Mental Health Apps: 2017 study
Mental health apps increase users’ motivation, confidence and control
Recent research by Brigham Young University (BYU), USA, found that 90% of users of mental health apps and emotional health apps reported the following; “increased motivation, desire to set goals, confidence, control, and intentions to be mentally and emotionally healthy”.
Firstly, the 2017 study was led by BYU health science professor, Ben Crookston. It was set out to examine the extent to which using mental and emotional health apps could be associated with positive changes in behaviour. The researchers wanted to test whether the theory of behaviour change was matched by any changes in actual behaviour. As reported by the app users, this included knowledge, attitudes, beliefs, perceptions, self-efficacy, and intentions to behave.
They surveyed 150 users over six months, and the overall findings “show that mental and emotional health focused apps have the ability to positively change behaviour ”. Prof Crookston commented on publication of the report on 17 October 2017. “This is great news for people looking for inexpensive, easily accessible resources to help combat mental and emotional health illness and challenges.”
- Motivation: mental or emotional self-help apps increased their motivation to be mentally and emotionally healthy. (44% of the respondents agreed and 45.3% strongly agreed)
- Confidence: the app increased their confidence. This is so they can be mentally and emotionally healthy. (48.7% agreed and 40.7% strongly agreed)
- Control: mental and emotional self-help apps were perceived to increase the control over mental and emotional health (44.7% agreed and 38.7% strongly agreed). Intentions to be mentally and emotionally healthy (38.0% agreed and 50.7% strongly agreed). Following on, attitudes about the importance of being mentally and emotionally healthy (46% agreed and 42% strongly agreed).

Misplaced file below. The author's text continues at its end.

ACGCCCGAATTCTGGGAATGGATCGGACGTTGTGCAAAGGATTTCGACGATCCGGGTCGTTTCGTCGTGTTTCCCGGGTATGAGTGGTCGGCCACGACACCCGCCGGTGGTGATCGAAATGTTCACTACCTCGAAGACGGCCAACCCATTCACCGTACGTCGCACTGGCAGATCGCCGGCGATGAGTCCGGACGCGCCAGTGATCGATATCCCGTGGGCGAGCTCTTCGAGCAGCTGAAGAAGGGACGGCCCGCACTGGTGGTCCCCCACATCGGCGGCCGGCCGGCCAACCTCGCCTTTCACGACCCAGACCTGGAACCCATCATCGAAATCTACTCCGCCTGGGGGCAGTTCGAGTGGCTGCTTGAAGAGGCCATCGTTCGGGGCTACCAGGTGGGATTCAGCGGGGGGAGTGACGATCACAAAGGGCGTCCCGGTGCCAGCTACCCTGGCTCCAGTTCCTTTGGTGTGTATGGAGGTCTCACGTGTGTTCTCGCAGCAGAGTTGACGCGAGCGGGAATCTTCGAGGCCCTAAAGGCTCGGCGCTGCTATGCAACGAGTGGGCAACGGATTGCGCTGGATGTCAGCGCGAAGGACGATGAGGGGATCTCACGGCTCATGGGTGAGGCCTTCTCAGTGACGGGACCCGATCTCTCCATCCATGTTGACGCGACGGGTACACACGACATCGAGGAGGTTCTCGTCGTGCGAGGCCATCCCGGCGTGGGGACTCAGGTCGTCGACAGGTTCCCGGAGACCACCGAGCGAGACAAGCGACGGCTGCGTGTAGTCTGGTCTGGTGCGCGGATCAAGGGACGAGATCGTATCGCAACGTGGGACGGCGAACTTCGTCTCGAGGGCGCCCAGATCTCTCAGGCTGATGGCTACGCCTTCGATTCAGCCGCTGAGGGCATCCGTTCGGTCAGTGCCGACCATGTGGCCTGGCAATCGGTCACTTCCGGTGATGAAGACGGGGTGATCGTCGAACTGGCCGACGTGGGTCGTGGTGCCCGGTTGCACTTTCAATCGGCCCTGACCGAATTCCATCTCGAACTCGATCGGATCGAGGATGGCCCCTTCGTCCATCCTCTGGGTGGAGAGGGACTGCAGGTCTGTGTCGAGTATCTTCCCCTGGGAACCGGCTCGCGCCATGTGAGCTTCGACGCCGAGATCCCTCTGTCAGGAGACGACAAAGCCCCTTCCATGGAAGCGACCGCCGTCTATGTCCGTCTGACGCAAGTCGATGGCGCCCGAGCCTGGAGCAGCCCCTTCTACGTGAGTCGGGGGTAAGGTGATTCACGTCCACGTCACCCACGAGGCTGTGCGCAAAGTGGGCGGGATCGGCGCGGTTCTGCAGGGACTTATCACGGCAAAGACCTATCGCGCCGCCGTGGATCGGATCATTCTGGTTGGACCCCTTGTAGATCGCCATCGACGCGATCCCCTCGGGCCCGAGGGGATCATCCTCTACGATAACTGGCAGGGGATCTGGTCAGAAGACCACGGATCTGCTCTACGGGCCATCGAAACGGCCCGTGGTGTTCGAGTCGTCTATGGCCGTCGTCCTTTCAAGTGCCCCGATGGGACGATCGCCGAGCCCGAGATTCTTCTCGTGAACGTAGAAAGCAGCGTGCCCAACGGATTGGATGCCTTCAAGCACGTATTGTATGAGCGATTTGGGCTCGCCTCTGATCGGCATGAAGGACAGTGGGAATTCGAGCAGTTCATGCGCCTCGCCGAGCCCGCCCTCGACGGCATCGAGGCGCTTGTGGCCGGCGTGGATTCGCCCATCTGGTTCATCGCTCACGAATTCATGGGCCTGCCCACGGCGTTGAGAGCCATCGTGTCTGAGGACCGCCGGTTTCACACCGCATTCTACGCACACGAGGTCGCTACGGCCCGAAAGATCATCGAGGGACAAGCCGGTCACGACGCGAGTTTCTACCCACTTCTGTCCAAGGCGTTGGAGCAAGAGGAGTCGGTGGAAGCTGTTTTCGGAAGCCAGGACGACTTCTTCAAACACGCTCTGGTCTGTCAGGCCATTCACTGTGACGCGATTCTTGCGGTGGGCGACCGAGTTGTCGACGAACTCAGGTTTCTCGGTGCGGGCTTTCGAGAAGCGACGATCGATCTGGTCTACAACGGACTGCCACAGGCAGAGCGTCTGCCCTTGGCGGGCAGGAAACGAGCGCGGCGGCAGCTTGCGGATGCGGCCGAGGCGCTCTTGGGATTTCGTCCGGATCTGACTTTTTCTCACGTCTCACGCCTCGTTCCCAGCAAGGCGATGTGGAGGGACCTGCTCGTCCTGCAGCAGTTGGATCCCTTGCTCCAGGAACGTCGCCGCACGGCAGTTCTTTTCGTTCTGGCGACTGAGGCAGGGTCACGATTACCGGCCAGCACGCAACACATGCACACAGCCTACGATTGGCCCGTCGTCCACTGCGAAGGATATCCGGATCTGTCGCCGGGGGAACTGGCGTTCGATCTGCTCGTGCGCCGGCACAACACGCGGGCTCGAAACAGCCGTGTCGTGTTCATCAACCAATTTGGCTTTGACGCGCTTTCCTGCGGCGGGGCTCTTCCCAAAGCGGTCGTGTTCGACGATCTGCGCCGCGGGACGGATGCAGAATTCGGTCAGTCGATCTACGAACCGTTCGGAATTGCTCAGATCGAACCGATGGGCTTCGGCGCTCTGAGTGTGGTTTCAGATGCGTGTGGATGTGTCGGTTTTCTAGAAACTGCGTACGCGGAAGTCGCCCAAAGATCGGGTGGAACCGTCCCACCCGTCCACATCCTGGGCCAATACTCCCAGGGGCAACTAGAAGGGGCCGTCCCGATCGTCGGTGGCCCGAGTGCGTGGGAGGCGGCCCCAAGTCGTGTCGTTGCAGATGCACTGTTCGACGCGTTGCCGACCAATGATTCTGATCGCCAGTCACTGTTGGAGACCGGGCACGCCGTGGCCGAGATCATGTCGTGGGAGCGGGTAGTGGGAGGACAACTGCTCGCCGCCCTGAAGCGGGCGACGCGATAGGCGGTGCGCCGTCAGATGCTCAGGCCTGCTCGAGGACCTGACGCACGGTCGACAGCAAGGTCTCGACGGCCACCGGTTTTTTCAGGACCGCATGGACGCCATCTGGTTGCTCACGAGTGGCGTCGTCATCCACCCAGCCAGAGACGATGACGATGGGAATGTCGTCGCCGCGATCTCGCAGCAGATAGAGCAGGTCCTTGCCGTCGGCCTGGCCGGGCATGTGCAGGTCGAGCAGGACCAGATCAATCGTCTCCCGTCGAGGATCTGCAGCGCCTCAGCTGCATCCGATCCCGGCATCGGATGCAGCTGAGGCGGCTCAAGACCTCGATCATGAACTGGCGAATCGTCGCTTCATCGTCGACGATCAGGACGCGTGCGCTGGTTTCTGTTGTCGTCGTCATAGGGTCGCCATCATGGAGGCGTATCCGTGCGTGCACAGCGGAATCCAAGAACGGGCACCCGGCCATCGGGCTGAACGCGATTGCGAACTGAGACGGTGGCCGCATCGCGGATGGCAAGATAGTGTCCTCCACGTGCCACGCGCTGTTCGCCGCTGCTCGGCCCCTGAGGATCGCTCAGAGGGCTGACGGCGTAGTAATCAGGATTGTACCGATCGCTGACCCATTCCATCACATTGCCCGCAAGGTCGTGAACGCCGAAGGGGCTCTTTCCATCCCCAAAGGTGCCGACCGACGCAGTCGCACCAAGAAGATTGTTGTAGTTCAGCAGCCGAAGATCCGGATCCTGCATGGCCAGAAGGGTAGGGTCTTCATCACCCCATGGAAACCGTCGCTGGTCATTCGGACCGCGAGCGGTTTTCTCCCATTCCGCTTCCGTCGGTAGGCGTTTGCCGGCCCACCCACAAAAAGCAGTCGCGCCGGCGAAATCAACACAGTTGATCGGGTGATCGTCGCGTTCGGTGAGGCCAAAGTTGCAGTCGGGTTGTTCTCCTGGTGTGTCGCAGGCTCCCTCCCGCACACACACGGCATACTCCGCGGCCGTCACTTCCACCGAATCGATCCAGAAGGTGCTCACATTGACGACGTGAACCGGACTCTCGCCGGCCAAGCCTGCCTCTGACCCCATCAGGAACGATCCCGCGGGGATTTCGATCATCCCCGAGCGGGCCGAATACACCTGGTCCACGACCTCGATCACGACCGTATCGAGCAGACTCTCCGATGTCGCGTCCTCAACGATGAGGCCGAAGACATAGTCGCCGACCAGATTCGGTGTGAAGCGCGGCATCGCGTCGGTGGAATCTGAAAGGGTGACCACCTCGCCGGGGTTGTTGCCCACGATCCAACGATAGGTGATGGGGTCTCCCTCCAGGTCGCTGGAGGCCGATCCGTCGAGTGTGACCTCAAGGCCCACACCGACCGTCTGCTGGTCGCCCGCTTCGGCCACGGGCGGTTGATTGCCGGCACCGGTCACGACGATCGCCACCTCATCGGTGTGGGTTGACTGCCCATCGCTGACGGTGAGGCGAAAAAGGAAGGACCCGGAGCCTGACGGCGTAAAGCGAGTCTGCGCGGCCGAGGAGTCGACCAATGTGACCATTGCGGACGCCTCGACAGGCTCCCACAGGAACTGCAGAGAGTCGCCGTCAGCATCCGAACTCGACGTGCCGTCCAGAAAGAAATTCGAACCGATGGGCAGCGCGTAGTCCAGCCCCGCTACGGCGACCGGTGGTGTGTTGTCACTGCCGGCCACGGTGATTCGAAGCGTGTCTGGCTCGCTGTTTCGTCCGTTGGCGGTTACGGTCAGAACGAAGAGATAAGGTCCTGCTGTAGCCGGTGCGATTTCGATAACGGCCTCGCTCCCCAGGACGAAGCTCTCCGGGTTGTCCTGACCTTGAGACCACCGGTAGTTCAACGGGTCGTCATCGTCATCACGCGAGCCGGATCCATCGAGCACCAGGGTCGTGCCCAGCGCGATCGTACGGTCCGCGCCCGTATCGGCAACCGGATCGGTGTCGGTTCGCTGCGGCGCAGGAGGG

- Goal-setting: the apps increased their desire to set goals to be mentally and emotionally healthy. (46% agreed and 47.3% strongly agreed). Following on, to achieve mental and emotional health goals (52.7% and 36%).
Other findings revealed participants reporting varying levels of disagreement or neutrality with the following statements:
- Firstly, the app(s) increased my belief that people important to me want me to be mentally and emotionally healthy. (2.0% strongly disagree, 8.0% disagree, and 25.3% neutral)
- Secondly, the app(s) increased my perception that many other people are mentally and emotionally healthy. (1.3% strongly disagree, 15.3% disagree, and 26.0% neutral)
- Thirdly, the app(s) increased my knowledge of the diseases/disorders that are caused by poor mental health. (1.3% strongly disagreed, 14.0% disagreed, and 17.3% neutral)
- Following on, the app(s) increased the social support I have received for being mentally/emotionally healthy. (4.0% strongly disagreed, 18.0% disagreed, and 18.0% neutral)
- Lastly, the apps(s) increased the positive feedback I have received for being mentally/emotionally healthy. (3.3% strongly disagreed, 13.3% strongly disagreed, and 14.7% neutral).
Following on, the authors concluded that further research was needed into the actual mechanisms of how self-help apps change behaviour. This would greatly benefit users, developers and health providers of future apps. They commented that “specific apps should be researched to determine the ones that are most effective in reducing mental illness and improving mental and emotional wellness.” Furthermore, they called on designers and app developers to improve social support and feedback to change behaviour. In addition, this was an area that study participants considered to be the least effective. This was in their own user experience.